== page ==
How productive is hot desking?

I was pleased to learn that my colleagues and I will be moving from Darby house in Telford Town Centre to the new civic buildings in my home town of Wellington. The new offices are attached to the improved civic buildings which includes a new library, registry office, pool and gym; with the added bonus that the offices are 10 minutes walk from my home.



New office space on the left, Walker Street, Wellington, Telford.


Not to mention the boost 200+ extra office staff will provide to Wellington's local economy.


Hot Desking


The only downside seems to be a 20% reduction in the number of desks and the dreaded words 'hot desking'!  At a time when every council is feeling the pinch this method of working helps to save money on office space (often the second largest expense after staff themselves) but where did the idea come from and how does it affect productivity?


Wikipedia and several other online sources state that the term is a derivative of the term 'hot racking' used by naval officers who shared bunks for shifts. The term 'hot desking' became popular in the late 1980's and early 1990's.


A friend recently shared an article via twitter which explained that open plan offices were 66% less productive than private offices due to the extra noise, Julian Treasure provides some examples of how noise affects us in his TED talk.


I wondered whether similar research had been undertaken into hot desking? It seems several universities and the Institute of Work Psychology have carried out studies but the papers do not seem to be public, I did find an extract from a research paper by Kate Bonsall on the subject though.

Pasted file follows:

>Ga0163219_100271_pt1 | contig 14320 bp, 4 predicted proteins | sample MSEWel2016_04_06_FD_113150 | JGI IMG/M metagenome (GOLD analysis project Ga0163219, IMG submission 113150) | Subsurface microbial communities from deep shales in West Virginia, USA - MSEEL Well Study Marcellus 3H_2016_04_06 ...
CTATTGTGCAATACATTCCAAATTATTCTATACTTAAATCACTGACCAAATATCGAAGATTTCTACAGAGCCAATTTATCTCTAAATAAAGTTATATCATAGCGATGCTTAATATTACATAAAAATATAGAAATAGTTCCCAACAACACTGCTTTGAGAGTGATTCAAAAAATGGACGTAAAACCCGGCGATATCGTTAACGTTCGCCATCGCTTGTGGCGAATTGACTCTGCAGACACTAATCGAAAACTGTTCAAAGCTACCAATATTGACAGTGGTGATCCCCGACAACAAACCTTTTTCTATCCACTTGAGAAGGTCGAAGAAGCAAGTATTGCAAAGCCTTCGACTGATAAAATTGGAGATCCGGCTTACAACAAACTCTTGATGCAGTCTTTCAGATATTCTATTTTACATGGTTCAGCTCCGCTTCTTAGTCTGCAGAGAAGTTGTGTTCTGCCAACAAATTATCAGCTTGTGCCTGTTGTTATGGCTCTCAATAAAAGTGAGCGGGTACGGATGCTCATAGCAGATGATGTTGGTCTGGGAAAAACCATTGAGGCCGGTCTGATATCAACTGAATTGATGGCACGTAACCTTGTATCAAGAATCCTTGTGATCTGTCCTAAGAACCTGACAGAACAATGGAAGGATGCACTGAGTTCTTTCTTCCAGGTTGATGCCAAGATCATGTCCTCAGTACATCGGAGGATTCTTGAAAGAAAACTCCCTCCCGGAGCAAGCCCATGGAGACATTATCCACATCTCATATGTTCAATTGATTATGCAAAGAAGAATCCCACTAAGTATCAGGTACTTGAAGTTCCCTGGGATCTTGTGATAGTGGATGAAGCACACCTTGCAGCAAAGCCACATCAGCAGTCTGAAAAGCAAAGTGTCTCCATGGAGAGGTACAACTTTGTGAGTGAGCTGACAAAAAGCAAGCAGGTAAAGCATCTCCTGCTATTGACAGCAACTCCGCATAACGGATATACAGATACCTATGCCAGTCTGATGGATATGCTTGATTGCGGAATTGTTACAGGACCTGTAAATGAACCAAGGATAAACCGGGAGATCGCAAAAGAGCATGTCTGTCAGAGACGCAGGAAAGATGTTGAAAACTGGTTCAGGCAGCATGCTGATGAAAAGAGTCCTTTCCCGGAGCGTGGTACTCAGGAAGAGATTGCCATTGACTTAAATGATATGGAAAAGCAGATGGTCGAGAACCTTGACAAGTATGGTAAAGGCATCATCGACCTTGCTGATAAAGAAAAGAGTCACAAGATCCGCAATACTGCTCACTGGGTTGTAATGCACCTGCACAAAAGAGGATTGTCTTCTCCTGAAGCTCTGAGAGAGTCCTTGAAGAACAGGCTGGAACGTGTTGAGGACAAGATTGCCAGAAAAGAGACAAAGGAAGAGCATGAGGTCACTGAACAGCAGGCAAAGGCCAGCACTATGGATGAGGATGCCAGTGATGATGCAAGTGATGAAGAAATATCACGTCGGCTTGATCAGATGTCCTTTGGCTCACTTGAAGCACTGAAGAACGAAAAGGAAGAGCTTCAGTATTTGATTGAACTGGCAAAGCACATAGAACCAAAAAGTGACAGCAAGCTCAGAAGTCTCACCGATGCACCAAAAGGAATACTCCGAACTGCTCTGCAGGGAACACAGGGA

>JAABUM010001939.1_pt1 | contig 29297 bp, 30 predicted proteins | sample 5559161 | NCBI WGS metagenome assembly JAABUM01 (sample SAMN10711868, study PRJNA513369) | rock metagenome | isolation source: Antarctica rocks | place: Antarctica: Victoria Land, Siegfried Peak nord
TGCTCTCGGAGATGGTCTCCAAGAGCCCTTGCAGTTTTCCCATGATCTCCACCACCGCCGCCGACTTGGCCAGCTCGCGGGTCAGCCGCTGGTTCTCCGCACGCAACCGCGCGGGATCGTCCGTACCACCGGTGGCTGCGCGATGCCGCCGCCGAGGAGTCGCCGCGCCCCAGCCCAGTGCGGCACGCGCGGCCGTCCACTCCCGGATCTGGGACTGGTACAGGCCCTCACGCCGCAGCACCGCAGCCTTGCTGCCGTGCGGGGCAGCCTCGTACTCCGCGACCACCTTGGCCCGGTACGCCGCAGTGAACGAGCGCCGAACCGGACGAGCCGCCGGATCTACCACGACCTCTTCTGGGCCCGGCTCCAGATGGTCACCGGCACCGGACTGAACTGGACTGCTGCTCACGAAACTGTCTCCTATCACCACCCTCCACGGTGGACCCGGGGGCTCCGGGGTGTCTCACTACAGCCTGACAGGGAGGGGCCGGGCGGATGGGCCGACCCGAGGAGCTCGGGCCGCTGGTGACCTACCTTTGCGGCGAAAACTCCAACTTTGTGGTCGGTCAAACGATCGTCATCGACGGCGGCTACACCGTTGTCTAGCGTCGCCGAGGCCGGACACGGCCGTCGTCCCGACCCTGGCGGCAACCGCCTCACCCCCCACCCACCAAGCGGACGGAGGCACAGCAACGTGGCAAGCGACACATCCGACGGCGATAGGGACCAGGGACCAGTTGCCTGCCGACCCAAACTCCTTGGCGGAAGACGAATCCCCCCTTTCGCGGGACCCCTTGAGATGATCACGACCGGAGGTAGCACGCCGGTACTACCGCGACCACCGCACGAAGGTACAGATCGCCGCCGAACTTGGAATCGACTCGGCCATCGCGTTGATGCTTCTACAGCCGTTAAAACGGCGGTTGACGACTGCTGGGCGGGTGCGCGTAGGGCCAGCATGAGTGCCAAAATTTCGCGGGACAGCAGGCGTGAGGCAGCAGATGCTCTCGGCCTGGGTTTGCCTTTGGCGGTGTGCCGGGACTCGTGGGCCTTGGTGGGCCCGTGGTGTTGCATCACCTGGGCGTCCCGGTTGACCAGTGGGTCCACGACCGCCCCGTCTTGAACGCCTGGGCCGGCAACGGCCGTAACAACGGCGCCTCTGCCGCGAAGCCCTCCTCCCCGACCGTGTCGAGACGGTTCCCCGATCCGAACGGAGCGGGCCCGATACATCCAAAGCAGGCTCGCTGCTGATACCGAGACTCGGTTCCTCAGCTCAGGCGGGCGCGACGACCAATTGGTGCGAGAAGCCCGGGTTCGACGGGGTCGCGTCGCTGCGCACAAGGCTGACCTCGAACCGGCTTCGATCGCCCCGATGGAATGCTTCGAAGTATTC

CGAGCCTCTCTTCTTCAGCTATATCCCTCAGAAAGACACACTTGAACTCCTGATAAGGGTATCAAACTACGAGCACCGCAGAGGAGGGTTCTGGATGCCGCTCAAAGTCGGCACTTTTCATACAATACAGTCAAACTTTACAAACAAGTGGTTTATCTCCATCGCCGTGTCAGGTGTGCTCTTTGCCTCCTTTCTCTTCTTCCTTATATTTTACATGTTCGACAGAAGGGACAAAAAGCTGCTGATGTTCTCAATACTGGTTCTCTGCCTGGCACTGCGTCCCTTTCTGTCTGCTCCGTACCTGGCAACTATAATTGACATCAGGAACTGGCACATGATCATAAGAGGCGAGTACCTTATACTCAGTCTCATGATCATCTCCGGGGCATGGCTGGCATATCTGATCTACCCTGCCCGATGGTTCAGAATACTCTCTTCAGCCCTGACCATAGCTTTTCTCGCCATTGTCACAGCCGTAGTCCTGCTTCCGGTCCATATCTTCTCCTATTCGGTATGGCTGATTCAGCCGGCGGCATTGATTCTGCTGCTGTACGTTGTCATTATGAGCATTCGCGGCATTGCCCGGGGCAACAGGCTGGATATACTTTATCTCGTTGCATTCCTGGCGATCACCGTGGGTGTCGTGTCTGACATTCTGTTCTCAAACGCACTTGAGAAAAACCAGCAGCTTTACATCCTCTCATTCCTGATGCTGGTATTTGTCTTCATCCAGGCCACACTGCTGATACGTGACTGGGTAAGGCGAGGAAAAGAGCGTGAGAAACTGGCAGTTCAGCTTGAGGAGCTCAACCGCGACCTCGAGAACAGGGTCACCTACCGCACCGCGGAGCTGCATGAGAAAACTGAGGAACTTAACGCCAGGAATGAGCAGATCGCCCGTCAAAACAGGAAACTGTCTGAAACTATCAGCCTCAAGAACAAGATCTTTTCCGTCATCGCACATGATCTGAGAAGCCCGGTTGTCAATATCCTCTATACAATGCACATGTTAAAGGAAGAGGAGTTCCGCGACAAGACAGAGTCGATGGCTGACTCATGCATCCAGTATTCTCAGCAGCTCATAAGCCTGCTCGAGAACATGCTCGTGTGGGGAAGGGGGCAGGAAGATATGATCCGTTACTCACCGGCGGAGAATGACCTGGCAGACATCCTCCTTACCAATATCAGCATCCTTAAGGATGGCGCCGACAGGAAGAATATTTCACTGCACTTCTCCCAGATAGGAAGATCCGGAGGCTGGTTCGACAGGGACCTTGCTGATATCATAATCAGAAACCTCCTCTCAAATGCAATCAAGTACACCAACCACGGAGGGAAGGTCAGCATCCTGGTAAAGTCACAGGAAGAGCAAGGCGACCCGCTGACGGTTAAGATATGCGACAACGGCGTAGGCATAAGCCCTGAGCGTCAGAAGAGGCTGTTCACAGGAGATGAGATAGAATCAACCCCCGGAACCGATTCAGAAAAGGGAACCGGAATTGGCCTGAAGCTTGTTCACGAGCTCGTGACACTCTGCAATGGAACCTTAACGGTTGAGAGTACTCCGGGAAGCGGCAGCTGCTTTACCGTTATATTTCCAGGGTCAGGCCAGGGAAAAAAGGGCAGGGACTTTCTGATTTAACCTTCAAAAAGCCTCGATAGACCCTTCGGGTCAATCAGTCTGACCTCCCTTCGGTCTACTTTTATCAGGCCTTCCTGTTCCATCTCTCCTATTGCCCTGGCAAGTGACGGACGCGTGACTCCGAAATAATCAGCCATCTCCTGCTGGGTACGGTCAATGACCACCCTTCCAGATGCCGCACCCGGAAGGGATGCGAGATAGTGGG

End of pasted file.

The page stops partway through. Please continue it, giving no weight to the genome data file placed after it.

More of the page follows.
On a related subject the Guardian published an article on desk psychology, here is a picture of my current desk for you to analyse and a quick mindmap I produced on pros and cons of hot desking.






Please share your hot desk experiences or join us at the Information Graphics and Visualisation Community and share similar examples.






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Former Member 9 Years Ago
Good blog Richard - it certainly reflects my experience. How effective, or disruptive, hot desking is depends very much on the area of work concerned as well as on the working style of individuals. Just imposing it blindly simply to save money is asking for trouble. It works well in jobs where all filing, work areas etc are entirely electronic or where there is a clear business routine to follow (eg where the focus is in dealing with clients and processing their details/ requirements etc). It's not effective in more creative areas of work particularly where there are very tight deadlines to follow and/or several projects needing to be pursued at the same time (ie normal life for many of us). Tidying your desk, filing etc every night only to retrieve it all for the next day can then be just a further overhead in lost time and reduced efficiency. This 2002 article from The Economist also gives a useful perspective "Leave my desk alone: it works"
Mohammed Islam 9 Years Ago
Very productive - if you like spending time cleaning up filthy desks and adjusting the chair/equipment to suit you!
Richard Overy 9 Years Ago
Thanks Keith, great article. I think I'm somewhere in between piler and filer. The section discussing reporters/Police Officers using notepads instead of computers was also interesting, I suppose computerisation isn't always the perfect fit! Mohammed, judging by your comments it sounds as though hot desking might be challenging; I hope I'm going to be provided with a set of Marigolds!